Right now I am alone at home. The house is quiet. I can actually hear the fan, the birds out the window, the wind in the trees. I am breathing air untainted by shrieks or arguments or Super Mario Brothers.
I am alone. And I am a little bit lonely.
I wrote last week about the writing process being a solo, and it definitely is. But this quiet-at-home weirdness is why I don’t like to write at home. Home isn’t SUPPOSED to be quiet. I have grown used, over almost 12 years of kids in the house, to tuning out noise. Home is supposed to have laughter, radios and sibling rivalry (well, I could do with a little less of that, thank you very much). It’s freakish when it’s so silent. Not even the washing machine is running. I feel like I’m in a time-out.
When I write at the café in town, I am alone…in the middle of a crowd. I am never lonely. It is never too quiet. I need background noise. I need something to tune out. And, living in a small town, I always see people I know, which I love. I enjoy saying “hi”, exchanging a few pleasantries, then going back to my work. I’m an introverted extrovert. Cafés work for me.
The trouble with tuning out noise at home is that the noise asks questions. (That sounds philosophical…but it wasn’t really meant to be…just representative!) The noise fights with its siblings and has to be reprimanded. The noise interrupts constantly and telling the noise to watch TV isn’t really a valid response.
Yes, at home, even when alone, I am distracted. The laundry. The dishes. A shower. The mail. Facebook. The mess. The couch. The book I’m reading. At a café I don’t need to worry about a thing except what words to type next. I smile occasionally. I pour myself coffee (that I didn’t have to be distracted in order to make). I sit in my corner and spread out my notes and I immerse myself in this alternate reality that I am creating. Occasionally, I question their choice of music.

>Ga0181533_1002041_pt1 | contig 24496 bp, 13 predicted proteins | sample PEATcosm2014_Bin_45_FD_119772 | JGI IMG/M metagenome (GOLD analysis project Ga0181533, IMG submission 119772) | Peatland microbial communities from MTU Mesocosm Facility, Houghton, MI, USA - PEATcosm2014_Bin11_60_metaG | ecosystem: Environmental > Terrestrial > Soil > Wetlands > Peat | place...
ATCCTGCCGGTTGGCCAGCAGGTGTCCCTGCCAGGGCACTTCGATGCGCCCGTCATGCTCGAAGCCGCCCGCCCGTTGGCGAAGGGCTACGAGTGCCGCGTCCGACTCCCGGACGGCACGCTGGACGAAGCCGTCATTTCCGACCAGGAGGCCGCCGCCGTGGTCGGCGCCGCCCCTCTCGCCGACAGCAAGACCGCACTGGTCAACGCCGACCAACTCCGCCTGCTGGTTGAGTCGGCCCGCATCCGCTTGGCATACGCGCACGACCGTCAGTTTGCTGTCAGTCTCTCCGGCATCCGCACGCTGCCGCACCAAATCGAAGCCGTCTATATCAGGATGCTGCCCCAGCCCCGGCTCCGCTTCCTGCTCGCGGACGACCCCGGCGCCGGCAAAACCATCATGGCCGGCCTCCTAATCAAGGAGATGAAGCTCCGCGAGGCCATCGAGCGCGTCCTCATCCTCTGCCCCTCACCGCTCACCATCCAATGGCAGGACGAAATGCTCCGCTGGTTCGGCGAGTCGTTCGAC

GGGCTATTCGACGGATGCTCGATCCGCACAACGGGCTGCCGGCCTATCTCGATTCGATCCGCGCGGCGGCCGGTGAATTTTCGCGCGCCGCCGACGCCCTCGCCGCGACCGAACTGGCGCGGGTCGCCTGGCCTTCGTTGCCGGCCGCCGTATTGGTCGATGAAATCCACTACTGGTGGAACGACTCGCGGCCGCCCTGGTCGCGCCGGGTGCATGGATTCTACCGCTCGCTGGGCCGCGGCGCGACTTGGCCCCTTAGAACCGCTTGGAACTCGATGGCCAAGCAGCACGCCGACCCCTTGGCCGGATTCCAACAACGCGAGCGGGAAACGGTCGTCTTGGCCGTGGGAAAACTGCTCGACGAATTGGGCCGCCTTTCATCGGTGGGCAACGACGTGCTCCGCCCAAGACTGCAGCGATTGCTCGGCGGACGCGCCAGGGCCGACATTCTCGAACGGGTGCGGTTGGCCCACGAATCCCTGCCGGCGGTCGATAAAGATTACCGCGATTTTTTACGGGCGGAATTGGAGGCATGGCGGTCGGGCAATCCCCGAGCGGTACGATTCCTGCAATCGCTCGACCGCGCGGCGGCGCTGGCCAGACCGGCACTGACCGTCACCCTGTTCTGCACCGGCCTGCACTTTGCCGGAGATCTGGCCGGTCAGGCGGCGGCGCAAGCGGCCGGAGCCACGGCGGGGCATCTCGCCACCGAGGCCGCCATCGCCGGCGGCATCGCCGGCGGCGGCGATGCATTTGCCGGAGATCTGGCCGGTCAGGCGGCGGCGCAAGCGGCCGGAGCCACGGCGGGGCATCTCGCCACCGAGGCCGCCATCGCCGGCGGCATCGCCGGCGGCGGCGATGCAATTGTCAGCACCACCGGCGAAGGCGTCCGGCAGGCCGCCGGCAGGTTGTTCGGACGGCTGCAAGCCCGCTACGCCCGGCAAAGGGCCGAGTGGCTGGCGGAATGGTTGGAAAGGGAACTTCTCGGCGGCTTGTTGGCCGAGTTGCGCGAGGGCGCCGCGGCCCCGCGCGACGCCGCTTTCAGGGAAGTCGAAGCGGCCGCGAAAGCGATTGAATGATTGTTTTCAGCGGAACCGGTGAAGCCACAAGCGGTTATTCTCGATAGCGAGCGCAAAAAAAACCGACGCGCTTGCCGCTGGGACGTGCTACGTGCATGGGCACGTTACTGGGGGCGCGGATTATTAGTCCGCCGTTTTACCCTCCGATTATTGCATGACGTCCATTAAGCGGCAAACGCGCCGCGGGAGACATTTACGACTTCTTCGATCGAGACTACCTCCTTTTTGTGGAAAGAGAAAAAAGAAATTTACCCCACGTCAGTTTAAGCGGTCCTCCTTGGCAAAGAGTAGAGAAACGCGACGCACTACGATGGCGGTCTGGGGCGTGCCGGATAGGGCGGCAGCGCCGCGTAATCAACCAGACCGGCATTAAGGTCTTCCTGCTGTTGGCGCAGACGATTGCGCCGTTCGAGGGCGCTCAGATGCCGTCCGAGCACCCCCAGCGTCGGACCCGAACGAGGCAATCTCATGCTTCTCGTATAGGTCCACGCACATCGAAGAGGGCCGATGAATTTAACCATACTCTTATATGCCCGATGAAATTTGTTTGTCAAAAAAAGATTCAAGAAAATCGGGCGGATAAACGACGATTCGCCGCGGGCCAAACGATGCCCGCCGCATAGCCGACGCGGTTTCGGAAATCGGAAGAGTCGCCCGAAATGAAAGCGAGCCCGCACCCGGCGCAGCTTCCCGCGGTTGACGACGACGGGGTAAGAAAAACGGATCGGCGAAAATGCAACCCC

But right now I’m at home, where the coffee is cheaper, albeit worse; my hair is messy, and nobody cares; and my computer battery won’t die on me because I forgot to bring my chord. (Yes, I speak from experience.) I guess, after all, there really is no place like home.
“Ok,” I tell myself. “Just enjoy. Use your time wisely. Be thankful for this moment with which Colin has gifted you. Keep your mind off the couch and the cozy, inviting thing that is naptime. FOCUS!”
“Ooooo…,” say the voices in my head. “Just look at those crazy birds, fighting over the grape jelly. Remember the time a pig wandered across the front lawn – right there – and into the corn field? And the time a pheasant flew into the living room window, breaking the double-paned glass the week before Thanksgiving and how you threw couch pillows at him to get him out of the house…and he survived? Ha ha! That was funny. You were alone then, too. Well, Lucy was here, but she was napping…” (Oh, a nap sounds good!) No! Focus! Lucy napping = writing time. Quiet time. More precious than gold. An empty house also = writing time…
WRITE, YOU FOOL!
Well, what do you know? I guess I have been writing…albeit in a stream-of-consciousness manner. I like to write like that…the way I talk. Yes, conversations with me tend to wander. Wander…wonder…I wonder what’s for dinner? Shoot. I’m the one who has to decide these things. (That still sometimes takes me by surprise, even after 15 years of marriage.) I wonder when they’ll be home? Oh. There’s the garage door opening.
Shoot. Sure is loud in here. How can a girl write?
PS – This may be a star magnolia! That’s our best guess so far!